Iran Attacks Fake U.S. Aircraft Carrier

During a wargame on July 28, Iran ran a mock attack on a fake U.S. aircraft carrier in the Persian Gulf. The Islamic Revolutionary Guard Corps (IRGC) fired missiles at a dummy war ship near the Strait of Hormuz. The exercise – dubbed Great Prophet 14 – involved the IRGC’s air force and navy, but Iran’s conventional navy, which operates mainly in the Gulf of Oman and the Caspian Sea, did not participate.

In the military exercise, IRGC commandos rappelled from helicopters onto the vessel, which was 650 feet long – about 300 feet shorter than a real U.S. aircraft carrier. Speedboats encircled the fake carrier and fired rockets at it. IRGC naval scuba divers carried out mock operations underwater against the fake carrier. Satellite imagery showed limited damage to the replica's bow, although mock U.S. fighter jets on top were destroyed.

The Revolutionary Guards declared the offensive exercise a success. “We will not invade any country from the beginning, but we are completely aggressive in tactics and operations,” General Hossein Salami, the IRGC commander, said.

IRGC officers monitor wargame
IRGC officers monitor a war game near the Strait of Hormuz on July 28 and 29

U.S. Central Command condemned the wargame as “irresponsible and reckless,” according to Commander Rebecca Rebarich, a spokesperson for the U.S. Fifth Fleet based in Bahrain. "The U.S. Navy conducts defensive exercises with our partners promoting maritime security in support of freedom of navigation whereas Iran conducts offensive exercises, attempting to intimidate and coerce.”

The U.S. Navy has up to 22 warships with the Fifth Fleet, based in Bahrain, in the Persian Gulf. The simulated attack occurred just one week after the USS Nimitz arrived in the Gulf, on rotation. The United States responded to Iran’s wargame by putting two bases – al Udeid in Qatar and al Dhafra in Abu Dhabi – on temporary alert.

 

IRGC attack on a fake U.S. warship

Speedboats approach fake carrier
IRGC naval forces approach the mock aircraft carrier

Prophet 14 was not the first time Iran used the fake carrier—the same one—in a wargame. It was built in 2014. It can be moved by a tug boat but not on its own. Iranian news outlets claimed at the time that it was a prop for a film recounting the shootdown of Iran Air Flight 655 by the USS Vincennes. In February 2015, the IRGC fired cruise missiles at the replica during the Great Prophet 9 exercises.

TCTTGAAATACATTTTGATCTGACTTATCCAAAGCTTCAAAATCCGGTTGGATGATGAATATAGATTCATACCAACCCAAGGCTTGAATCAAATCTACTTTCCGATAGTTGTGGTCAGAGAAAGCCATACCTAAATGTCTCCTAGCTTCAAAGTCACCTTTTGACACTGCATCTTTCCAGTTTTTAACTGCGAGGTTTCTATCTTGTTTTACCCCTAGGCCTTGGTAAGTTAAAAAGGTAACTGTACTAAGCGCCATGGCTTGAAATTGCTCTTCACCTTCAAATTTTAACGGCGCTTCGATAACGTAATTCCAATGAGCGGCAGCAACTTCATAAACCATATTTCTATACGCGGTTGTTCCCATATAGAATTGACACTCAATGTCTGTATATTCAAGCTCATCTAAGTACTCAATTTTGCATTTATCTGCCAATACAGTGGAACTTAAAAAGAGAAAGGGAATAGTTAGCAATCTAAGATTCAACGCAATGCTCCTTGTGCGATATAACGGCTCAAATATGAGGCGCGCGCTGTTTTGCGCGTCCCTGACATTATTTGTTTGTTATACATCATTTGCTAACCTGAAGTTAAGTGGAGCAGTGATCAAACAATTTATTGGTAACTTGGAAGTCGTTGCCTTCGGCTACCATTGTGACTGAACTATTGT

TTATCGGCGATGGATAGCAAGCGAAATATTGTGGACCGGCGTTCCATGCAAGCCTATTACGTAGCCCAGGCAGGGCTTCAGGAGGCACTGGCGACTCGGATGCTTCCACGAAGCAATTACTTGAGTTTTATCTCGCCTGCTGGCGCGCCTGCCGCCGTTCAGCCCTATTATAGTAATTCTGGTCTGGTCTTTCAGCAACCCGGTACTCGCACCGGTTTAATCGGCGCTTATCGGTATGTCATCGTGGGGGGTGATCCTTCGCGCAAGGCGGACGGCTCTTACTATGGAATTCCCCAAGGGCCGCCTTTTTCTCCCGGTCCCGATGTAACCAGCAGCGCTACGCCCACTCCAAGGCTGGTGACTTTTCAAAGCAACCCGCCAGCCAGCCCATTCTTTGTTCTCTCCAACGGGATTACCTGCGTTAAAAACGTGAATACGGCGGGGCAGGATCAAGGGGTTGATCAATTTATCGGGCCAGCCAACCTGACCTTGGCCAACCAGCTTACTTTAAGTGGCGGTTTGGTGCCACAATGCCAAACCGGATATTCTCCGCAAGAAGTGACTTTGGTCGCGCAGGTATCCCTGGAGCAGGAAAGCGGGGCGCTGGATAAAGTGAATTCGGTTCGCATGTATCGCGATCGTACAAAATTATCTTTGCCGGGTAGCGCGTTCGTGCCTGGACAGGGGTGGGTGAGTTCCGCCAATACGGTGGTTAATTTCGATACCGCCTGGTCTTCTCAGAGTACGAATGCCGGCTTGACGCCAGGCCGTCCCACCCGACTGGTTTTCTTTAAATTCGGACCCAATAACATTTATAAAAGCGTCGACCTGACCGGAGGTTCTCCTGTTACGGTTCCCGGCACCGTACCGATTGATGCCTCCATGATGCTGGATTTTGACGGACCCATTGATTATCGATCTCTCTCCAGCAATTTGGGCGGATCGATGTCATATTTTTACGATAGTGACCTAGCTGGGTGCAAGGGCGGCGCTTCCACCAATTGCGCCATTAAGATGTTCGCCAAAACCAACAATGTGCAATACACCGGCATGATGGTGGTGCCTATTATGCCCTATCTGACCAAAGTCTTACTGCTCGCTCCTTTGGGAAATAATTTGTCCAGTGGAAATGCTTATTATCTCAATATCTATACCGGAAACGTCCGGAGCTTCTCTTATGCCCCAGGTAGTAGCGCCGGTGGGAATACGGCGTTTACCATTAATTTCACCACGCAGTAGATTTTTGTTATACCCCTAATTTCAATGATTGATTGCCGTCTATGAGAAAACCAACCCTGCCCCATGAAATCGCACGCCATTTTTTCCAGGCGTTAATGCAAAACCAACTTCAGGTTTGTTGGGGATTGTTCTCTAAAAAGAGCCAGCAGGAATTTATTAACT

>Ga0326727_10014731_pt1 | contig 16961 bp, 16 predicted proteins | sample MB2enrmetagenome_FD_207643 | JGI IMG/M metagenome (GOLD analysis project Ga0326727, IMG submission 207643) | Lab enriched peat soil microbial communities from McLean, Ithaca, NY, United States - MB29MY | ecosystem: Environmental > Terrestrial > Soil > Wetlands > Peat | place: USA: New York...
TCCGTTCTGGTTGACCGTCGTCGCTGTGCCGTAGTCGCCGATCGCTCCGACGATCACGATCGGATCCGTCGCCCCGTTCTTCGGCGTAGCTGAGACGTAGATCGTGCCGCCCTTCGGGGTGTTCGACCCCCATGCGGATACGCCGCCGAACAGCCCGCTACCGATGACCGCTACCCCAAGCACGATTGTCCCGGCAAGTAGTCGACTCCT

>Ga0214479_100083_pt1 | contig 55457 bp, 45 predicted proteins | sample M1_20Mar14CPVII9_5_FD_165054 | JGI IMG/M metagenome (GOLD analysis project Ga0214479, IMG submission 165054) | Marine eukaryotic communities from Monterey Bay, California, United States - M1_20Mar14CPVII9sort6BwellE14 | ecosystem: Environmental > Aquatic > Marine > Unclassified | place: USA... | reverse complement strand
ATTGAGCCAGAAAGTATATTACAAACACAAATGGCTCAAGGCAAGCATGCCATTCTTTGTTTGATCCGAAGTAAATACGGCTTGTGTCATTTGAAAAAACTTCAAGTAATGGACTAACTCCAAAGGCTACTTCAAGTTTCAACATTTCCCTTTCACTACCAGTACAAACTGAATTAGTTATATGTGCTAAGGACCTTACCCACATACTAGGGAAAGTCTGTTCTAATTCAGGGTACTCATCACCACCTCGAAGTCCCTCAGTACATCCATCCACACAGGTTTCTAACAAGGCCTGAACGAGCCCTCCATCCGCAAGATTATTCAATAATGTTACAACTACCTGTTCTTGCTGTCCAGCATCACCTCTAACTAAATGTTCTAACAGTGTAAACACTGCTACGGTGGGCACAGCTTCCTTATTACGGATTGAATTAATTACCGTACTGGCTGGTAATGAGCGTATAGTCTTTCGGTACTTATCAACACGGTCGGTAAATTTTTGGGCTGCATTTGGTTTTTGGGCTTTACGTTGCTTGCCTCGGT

IRGC commandos
Commandos land on the mock aircraft carrier

Encircled carrier
Speedboats encircle the carrier

 

 

The fake carrier, however, capsized after the exercise. Satellite photos taken on July 31 showed the mock carrier partially submerged near Bandar Abbas. The reason why the vessel sank was unclear. H. I. Sutton, a defense contributor for Forbes, speculated that either “damage sustained during the exercise” or “a mishap in towing the bulky vessel” could have caused it to sink.  

 

The damaged vessel posed a hazard to ships trying to navigate the port. The waters near Bandar Abbas are approximately 45 feet deep – shallow enough to damage ships attempting to sail over the sunken carrier.

 

Iran demonstrates other capabilities

During Great Prophet 14, Iran used anti-aircraft batteries to shoot down (its own) drones flying over Bandar Abbas.

IRGC fires anti-aircraft gun
IRGC fires anti-aircraft gun in ground mode

The IRGC also launched ballistic missiles from an underground base in the central desert at mockups of U.S. missile defense systems. State-media claimed the exercises were monitored by a military satellite that the Revolutionary Guards had launched into orbit on April 22.

Boat fires missile
An IRGC boat fires a missile

Ballistic missile from underground silo
IRGC fires a ballistic missile from an underground silo

Truck fires missile
A truck fires missiles from shore

 

Social media clash

Iran and the United States bashed each other on social media after the exercise was completed.

Iranian media depicted the carrier as casket-shaped with the hashtag “reciprocal strike.” The hashtag referred to Supreme Leader Ali Khamenei’s pledge to retaliate for the assassination of Qassem Soleimani.

 

 
 
 
 
 
 
 
 
 
 
 
 
 
 
 

A post shared by US Navy (@usnavy) on

The U.S. Navy posted a response on Instagram mocking Iran for building ships that could easily be targeted and destroyed.

 

Andrew Hanna, a research assistant at the United States Institute of Peace, assembled this report. 

Photo credits: All photos via Tasnim News Agency (CC by 4.0)

Updated